Driving around the country now, I still see things that will remind me of Hailsham. I might pass the corner of a misty field, or see part of a large house in the distance as I come down the side of a valley, even a particular arrangement of poplar trees up on a hillside, and I’ll think: “Maybe that’s it! I’ve found it! This actually is Hailsham!” Then I see it’s impossible and I go on driving, my thoughts drifting on elsewhere.
I should explain a bit here about the Exchanges we had at Hailsham. Four times a year—spring, summer, autumn, winter—we had a kind of big exhibition-cum-sale of all the things we’d been creating in the three months since the last Exchange. Paintings, drawings, pottery; all sorts of “sculptures” made from whatever was the craze of the day—bashed-up cans, maybe, or bottle tops stuck onto cardboard. For each thing you put in, you were paid in Exchange Tokens—the guardians decided how many your particular masterpiece merited—and then on the day of the Exchange you went along with your tokens and “bought” the stuff you liked.
The rule was you could only buy work done by students in your own year, but that still gave us plenty to choose from, since most of us could get pretty prolific over a three-month period. Looking back now, I can see why the Exchanges became so important to us. For a start, they were our only means, aside from the Sales—the Sales were something else, which I’ll come to later—of building up a collection of personal possessions. If, say, you wanted to decorate the walls around your bed, or wanted something to carry around in your bag and place on your desk from room to room, then you could find it at the Exchange. I can see now, too, how the Exchanges had a more subtle effect on us all. If you think about it, being dependent on each other to produce the stuff that might become your private treasures—that’s bound to do things to your relationships. The Tommy business was typical. A lot of the time, how you were regarded at Hailsham, how much you were liked and respected, had to do with how good you were at “creating.”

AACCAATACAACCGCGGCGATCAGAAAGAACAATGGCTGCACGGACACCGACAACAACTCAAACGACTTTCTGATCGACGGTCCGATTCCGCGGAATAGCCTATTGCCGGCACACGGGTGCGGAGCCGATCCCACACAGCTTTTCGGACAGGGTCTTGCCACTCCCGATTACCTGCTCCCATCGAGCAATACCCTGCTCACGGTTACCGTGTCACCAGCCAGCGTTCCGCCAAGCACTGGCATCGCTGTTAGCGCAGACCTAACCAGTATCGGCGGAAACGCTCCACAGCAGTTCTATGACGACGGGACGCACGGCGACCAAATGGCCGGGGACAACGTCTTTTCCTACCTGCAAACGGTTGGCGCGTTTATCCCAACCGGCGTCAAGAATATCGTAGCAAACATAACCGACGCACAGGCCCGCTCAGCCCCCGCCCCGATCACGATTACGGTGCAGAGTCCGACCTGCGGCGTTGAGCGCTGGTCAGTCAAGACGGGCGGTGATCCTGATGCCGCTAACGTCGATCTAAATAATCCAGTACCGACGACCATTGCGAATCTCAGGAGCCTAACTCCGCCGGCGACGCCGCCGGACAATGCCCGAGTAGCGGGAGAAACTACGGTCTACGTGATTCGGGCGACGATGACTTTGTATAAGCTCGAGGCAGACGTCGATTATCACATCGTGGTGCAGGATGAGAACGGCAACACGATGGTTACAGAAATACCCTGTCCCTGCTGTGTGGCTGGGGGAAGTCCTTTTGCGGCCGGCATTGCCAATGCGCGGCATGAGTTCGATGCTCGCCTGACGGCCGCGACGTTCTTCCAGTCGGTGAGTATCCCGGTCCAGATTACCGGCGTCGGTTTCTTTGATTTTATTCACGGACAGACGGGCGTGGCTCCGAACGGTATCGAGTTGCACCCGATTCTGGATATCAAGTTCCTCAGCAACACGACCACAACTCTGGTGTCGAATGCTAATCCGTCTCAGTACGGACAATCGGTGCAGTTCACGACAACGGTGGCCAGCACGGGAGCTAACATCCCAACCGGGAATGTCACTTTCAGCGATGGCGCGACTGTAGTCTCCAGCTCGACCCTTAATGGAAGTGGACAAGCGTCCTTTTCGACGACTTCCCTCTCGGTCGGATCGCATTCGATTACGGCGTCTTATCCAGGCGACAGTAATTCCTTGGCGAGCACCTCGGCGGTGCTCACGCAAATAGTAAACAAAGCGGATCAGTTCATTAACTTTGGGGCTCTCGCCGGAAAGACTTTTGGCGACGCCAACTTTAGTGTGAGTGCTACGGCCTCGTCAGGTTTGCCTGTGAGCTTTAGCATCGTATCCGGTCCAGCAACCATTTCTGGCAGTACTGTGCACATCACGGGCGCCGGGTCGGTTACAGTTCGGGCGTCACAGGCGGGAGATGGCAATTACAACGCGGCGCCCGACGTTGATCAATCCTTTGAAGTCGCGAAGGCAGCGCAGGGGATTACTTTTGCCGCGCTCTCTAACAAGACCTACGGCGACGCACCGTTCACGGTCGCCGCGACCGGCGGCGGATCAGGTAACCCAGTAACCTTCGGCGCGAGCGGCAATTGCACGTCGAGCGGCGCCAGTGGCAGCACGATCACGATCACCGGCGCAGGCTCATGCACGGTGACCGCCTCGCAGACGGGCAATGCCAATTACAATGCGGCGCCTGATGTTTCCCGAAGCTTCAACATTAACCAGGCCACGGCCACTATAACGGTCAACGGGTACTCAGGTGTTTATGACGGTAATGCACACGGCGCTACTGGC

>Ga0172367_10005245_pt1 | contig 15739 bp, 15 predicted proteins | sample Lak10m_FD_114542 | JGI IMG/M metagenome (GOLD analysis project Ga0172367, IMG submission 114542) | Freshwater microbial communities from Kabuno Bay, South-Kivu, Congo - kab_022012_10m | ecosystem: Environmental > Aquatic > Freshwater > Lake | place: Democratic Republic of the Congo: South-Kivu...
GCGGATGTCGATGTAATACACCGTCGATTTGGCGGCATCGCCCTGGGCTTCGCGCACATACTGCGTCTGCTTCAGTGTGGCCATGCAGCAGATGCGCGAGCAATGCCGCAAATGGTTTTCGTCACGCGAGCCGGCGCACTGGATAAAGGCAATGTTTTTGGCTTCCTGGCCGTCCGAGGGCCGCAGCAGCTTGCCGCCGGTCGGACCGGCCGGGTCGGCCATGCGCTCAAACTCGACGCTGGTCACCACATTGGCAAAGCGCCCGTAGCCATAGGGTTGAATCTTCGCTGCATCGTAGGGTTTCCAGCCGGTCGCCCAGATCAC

All the same, some of it must go in somewhere. It must go in, because by the time a moment like that comes along, there’s a part of you that’s been waiting. Maybe from as early as when you’re five or six, there’s been a whisper going at the back of your head, saying: “One day, maybe not so long from now, you’ll get to know how it feels.” So you’re waiting, even if you don’t quite know it, waiting for the moment when you realise that you really are different to them; that there are people out there, like Madame, who don’t hate you or wish you any harm, but who nevertheless shudder at the very thought of you—of how you were brought into this world and why—and who dread the idea of your hand brushing against theirs.
The first time you glimpse yourself through the eyes of a person like that, it’s a cold moment. It’s like walking past a mirror you’ve walked past every day of your life, and suddenly it shows you something else, something troubling and strange.